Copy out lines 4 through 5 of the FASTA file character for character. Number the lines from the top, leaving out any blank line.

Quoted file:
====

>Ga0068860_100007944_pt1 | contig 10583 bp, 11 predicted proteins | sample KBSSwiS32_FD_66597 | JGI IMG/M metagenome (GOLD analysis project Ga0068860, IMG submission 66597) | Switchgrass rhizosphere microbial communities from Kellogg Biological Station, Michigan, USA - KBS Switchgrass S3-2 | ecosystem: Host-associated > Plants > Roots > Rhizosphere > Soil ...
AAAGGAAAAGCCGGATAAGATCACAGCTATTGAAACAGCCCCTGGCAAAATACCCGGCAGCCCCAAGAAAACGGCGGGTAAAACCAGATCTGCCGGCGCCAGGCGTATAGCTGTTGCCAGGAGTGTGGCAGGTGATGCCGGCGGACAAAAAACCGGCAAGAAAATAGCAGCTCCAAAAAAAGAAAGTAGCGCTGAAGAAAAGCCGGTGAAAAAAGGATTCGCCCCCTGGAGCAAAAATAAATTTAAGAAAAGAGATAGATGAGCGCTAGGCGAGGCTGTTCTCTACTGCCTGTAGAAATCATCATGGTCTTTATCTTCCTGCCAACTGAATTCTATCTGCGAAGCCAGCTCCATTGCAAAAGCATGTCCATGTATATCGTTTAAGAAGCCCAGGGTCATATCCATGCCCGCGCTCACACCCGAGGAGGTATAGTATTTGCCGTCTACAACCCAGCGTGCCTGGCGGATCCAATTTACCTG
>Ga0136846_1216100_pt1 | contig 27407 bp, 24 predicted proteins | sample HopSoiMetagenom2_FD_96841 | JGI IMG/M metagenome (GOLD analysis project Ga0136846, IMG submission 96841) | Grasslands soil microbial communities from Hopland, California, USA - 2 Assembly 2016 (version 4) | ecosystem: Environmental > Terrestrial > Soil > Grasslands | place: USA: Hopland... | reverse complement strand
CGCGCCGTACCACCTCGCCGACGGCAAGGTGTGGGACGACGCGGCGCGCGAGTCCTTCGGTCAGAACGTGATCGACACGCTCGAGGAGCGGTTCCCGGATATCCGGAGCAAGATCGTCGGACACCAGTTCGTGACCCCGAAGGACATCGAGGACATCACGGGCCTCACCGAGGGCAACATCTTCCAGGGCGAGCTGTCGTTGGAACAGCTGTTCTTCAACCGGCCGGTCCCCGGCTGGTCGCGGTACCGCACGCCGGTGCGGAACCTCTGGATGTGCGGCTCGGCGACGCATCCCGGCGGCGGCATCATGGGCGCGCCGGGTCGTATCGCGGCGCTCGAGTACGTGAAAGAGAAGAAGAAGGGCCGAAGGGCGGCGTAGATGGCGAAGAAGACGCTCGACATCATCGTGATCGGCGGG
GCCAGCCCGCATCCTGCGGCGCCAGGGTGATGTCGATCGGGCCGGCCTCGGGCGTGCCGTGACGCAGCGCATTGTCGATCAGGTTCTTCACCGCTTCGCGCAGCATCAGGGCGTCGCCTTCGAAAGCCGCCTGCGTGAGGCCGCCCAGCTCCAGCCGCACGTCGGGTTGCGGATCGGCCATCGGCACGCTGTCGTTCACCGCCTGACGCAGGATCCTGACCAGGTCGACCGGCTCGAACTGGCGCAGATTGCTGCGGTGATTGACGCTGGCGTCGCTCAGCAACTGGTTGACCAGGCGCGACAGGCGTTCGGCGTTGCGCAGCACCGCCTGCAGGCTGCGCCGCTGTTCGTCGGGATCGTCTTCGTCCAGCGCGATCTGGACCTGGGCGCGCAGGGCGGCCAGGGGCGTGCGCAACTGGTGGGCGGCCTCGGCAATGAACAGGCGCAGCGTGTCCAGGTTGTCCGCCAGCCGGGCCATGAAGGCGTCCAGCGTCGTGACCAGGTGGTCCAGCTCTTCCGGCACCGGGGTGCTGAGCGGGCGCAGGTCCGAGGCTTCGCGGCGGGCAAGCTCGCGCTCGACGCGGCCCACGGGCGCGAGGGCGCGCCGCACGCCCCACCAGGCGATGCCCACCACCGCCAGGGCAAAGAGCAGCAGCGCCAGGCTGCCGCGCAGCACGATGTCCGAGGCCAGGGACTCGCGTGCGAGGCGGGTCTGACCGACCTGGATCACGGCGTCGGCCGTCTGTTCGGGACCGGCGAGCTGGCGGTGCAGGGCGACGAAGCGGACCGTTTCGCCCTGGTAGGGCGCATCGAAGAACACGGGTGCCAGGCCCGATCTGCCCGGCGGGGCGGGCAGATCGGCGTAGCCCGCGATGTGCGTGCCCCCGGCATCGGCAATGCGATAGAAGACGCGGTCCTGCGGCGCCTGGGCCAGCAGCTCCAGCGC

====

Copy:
CGCGCCGTACCACCTCGCCGACGGCAAGGTGTGGGACGACGCGGCGCGCGAGTCCTTCGGTCAGAACGTGATCGACACGCTCGAGGAGCGGTTCCCGGATATCCGGAGCAAGATCGTCGGACACCAGTTCGTGACCCCGAAGGACATCGAGGACATCACGGGCCTCACCGAGGGCAACATCTTCCAGGGCGAGCTGTCGTTGGAACAGCTGTTCTTCAACCGGCCGGTCCCCGGCTGGTCGCGGTACCGCACGCCGGTGCGGAACCTCTGGATGTGCGGCTCGGCGACGCATCCCGGCGGCGGCATCATGGGCGCGCCGGGTCGTATCGCGGCGCTCGAGTACGTGAAAGAGAAGAAGAAGGGCCGAAGGGCGGCGTAGATGGCGAAGAAGACGCTCGACATCATCGTGATCGGCGGG
GCCAGCCCGCATCCTGCGGCGCCAGGGTGATGTCGATCGGGCCGGCCTCGGGCGTGCCGTGACGCAGCGCATTGTCGATCAGGTTCTTCACCGCTTCGCGCAGCATCAGGGCGTCGCCTTCGAAAGCCGCCTGCGTGAGGCCGCCCAGCTCCAGCCGCACGTCGGGTTGCGGATCGGCCATCGGCACGCTGTCGTTCACCGCCTGACGCAGGATCCTGACCAGGTCGACCGGCTCGAACTGGCGCAGATTGCTGCGGTGATTGACGCTGGCGTCGCTCAGCAACTGGTTGACCAGGCGCGACAGGCGTTCGGCGTTGCGCAGCACCGCCTGCAGGCTGCGCCGCTGTTCGTCGGGATCGTCTTCGTCCAGCGCGATCTGGACCTGGGCGCGCAGGGCGGCCAGGGGCGTGCGCAACTGGTGGGCGGCCTCGGCAATGAACAGGCGCAGCGTGTCCAGGTTGTCCGCCAGCCGGGCCATGAAGGCGTCCAGCGTCGTGACCAGGTGGTCCAGCTCTTCCGGCACCGGGGTGCTGAGCGGGCGCAGGTCCGAGGCTTCGCGGCGGGCAAGCTCGCGCTCGACGCGGCCCACGGGCGCGAGGGCGCGCCGCACGCCCCACCAGGCGATGCCCACCACCGCCAGGGCAAAGAGCAGCAGCGCCAGGCTGCCGCGCAGCACGATGTCCGAGGCCAGGGACTCGCGTGCGAGGCGGGTCTGACCGACCTGGATCACGGCGTCGGCCGTCTGTTCGGGACCGGCGAGCTGGCGGTGCAGGGCGACGAAGCGGACCGTTTCGCCCTGGTAGGGCGCATCGAAGAACACGGGTGCCAGGCCCGATCTGCCCGGCGGGGCGGGCAGATCGGCGTAGCCCGCGATGTGCGTGCCCCCGGCATCGGCAATGCGATAGAAGACGCGGTCCTGCGGCGCCTGGGCCAGCAGCTCCAGCGC